Don't gift a child a quad or scrambler, it could mark your family for ever
There have been a number of high-profile collisions involving quad bikes and scramblers in the media recently.
It has sparked a timely debate on the legal framework around the use of these vehicles, and has certainly shown the dangers of allowing minors to use them.
During the Celtic Tiger era, we ran a campaign with gardai highlighting the risks of giving quad bikes, scramblers and mini-motorbikes to children as gifts.
Fast-forward nine years and we are launching a new campaign on foot of high-profile cases that hit the headlines.
The economy has picked up. The unemployment rate is now 5.4pc, down from a high of 15.8pc in December 2010. Quads and scramblers appear to be affordable again for some and they are back on the Christmas wish-list.
Right now, parents are weighing up gift ideas for their children. We all want our kids to have a special Christmas, to have memories they will cherish for years to come.
The advice of the RSA, the gardai and medics, though, is to please give a gift that won't mark your family for ever. Don't gift your child a quad or scrambler.
Quads and scramblers can cause life-changing injuries and deaths. They are not toys. They are machines that, in the hands of inexperienced users, can be deadly.
And that is not always due to excessive speed. The unstable nature of these vehicles, often on uneven ground, can cause incidents at low speeds.
You only have to look at the number of injuries and fatalities involving quads and scramblers to see the danger they pose.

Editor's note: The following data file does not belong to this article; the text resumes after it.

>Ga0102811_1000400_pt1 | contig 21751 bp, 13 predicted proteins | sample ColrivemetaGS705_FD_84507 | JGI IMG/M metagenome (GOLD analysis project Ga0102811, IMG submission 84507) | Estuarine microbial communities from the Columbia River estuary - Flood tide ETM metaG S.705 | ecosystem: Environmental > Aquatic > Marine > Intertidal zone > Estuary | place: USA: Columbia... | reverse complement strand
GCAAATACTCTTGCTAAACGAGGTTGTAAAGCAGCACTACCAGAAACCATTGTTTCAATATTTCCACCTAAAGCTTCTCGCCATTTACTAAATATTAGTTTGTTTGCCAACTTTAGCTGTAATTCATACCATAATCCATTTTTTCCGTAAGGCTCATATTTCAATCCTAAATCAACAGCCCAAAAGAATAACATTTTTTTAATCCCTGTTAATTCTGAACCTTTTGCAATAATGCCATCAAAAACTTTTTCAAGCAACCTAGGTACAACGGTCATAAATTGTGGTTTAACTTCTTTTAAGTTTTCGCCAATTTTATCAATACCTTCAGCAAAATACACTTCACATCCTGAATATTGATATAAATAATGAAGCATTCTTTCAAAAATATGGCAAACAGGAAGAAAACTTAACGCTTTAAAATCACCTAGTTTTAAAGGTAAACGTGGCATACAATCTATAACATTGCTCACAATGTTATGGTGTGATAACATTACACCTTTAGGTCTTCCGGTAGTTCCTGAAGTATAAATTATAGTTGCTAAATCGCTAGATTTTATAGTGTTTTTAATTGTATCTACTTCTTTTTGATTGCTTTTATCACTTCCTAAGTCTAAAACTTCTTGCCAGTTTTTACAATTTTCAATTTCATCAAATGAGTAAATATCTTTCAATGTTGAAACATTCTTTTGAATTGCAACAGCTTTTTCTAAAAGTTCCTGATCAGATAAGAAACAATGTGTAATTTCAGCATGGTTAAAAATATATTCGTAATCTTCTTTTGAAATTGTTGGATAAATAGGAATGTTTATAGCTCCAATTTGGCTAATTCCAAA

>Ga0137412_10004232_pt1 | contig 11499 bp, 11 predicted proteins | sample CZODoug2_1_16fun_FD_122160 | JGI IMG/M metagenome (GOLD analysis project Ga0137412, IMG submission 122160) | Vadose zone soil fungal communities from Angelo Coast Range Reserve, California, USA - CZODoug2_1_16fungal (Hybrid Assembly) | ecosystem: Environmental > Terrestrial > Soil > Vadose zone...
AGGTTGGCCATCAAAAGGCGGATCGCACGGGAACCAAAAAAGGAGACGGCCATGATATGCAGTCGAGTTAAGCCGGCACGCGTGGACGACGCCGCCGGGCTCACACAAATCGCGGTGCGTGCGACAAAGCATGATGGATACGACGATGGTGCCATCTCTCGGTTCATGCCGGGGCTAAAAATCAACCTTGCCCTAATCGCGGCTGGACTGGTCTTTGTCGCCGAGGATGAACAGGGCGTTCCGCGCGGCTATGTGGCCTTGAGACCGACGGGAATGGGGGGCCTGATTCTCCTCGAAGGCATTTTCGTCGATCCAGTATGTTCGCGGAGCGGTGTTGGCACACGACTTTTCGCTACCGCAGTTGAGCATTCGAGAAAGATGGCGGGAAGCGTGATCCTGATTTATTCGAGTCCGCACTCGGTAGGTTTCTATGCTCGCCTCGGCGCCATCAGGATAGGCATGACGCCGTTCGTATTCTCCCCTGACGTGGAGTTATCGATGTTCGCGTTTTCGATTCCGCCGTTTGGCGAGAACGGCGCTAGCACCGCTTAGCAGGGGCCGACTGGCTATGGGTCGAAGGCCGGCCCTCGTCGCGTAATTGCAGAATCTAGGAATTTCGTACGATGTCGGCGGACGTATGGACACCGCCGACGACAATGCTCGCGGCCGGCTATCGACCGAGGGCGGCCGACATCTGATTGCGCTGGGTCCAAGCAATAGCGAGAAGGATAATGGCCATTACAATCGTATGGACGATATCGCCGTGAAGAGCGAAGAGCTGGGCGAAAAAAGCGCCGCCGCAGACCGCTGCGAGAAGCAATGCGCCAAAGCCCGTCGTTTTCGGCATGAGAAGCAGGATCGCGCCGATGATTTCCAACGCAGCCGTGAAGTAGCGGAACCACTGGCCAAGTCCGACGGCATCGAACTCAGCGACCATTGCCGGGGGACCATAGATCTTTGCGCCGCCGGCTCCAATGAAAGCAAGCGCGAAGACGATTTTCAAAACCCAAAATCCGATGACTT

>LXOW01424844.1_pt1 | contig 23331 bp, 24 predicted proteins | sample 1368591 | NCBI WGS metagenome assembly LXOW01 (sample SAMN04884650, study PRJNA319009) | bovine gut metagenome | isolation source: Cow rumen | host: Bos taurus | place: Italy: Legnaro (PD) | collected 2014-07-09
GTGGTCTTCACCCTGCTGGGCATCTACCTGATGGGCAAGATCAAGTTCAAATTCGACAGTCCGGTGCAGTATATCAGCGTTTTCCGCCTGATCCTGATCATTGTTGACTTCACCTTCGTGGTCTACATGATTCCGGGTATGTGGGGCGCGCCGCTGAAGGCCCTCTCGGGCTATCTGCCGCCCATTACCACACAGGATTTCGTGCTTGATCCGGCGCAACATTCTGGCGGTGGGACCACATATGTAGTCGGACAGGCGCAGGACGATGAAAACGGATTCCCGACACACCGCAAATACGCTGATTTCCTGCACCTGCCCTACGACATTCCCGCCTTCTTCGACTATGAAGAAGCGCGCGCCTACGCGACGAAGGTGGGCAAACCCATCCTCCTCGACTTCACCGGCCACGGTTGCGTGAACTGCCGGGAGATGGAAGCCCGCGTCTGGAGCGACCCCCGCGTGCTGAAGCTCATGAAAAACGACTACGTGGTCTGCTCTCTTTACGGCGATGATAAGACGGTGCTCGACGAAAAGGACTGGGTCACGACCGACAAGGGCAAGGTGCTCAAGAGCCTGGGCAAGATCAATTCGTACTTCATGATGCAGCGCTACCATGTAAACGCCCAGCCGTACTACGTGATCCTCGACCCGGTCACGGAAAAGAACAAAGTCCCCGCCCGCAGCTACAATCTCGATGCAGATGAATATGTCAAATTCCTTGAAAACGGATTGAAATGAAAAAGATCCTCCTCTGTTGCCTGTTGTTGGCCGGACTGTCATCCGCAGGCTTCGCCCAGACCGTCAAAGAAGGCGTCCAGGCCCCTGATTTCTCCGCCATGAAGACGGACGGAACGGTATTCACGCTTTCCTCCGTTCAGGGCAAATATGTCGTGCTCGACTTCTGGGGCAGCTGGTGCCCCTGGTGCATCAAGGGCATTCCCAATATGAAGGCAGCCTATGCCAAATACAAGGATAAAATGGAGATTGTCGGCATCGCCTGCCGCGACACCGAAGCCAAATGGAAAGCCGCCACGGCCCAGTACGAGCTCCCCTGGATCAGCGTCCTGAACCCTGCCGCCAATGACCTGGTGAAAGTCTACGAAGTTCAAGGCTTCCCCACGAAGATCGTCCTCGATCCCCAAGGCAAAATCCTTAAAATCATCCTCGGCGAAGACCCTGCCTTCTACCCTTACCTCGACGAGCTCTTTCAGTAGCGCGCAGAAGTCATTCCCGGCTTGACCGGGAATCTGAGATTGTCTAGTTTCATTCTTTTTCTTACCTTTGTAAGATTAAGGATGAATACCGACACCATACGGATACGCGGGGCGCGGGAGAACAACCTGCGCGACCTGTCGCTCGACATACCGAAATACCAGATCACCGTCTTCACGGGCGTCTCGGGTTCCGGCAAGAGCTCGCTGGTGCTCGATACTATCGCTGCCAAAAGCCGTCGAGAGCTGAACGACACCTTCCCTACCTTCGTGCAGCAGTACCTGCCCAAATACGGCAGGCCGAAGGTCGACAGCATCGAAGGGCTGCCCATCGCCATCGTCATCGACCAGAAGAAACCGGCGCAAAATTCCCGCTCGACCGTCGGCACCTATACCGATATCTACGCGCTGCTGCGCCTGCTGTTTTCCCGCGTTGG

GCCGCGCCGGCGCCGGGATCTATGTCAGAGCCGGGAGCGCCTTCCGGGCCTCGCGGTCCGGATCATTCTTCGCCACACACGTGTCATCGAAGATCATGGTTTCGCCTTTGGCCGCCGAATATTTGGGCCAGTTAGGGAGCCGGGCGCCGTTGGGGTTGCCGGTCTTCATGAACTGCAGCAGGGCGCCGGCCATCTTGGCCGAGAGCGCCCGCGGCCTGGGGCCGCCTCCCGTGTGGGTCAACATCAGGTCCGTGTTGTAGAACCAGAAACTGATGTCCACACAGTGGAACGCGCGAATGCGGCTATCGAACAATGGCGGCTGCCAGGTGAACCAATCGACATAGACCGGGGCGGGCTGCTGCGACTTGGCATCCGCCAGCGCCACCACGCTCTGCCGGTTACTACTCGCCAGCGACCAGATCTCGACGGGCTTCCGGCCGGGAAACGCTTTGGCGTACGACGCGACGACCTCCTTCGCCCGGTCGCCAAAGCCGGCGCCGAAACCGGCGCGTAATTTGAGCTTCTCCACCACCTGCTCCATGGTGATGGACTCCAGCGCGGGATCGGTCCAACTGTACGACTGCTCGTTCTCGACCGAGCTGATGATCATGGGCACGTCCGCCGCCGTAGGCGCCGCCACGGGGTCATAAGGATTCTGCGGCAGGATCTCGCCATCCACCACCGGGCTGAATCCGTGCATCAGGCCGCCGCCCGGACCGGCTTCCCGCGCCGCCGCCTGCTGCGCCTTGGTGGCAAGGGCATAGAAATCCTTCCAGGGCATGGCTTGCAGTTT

From 2014 to 2017, there were 39 people killed or injured in collisions involving a quad bike or scrambler on a public road. A total of 16, or 41pc, of these people were 18 or younger.
Shockingly, of the four people killed on a quad bike or scrambler in this period, three were 18 years of age or under. More than a third of those who suffered injuries were 18 or younger.
These statistics cover collisions that occurred on public roads and don't account for many that may have occurred off-road or on private land.
Keith Synnott, a consultant at the National Spinal Injuries Unit in the Mater Hospital, recently told me that riders risked spinal injury in a collision on a quad bike or scrambler.
Impacts often occur on areas of uneven ground or as a result of unstable vehicles (especially in the hands of children) leading to people falling and landing awkwardly, or the vehicle landing on the rider.
According to Mr Synnott, the results can cause spinal injuries with paralysis.
This can mean being unable to walk or, perhaps, use your hands to feed yourself, and loss of bowel or bladder control, and sometimes even the inability to breathe without the aid of a machine.
Every Christmas, these kinds of vehicles are given as presents, so it's important to know the risks.
Quad bikes and scramblers are not toys. They are intended to be driven by people who inform themselves of the risk they pose and who are aware of the need for care, particularly when driving on uneven ground.
Scramblers are also a big problem in the hands of inexperienced and mostly unsupervised children who ride them around housing estates, parks and on public roads, often with no protective clothing whatsoever.
If used on a public road, these vehicles are subject to the same rules as other mechanically propelled vehicles. They need to be taxed and in a road-worthy condition. The driver of the vehicle needs to hold the appropriate driving licence and be insured to drive the vehicle.
It is also an offence for these vehicles to be used in a public place by minors.
Quads and scramblers are heavy, dangerous pieces of machinery that cause life-changing injuries and deaths every year.
If you're planning to gift a quad bike or scrambler this Christmas, please reconsider.
If it's the thought that counts, please think again.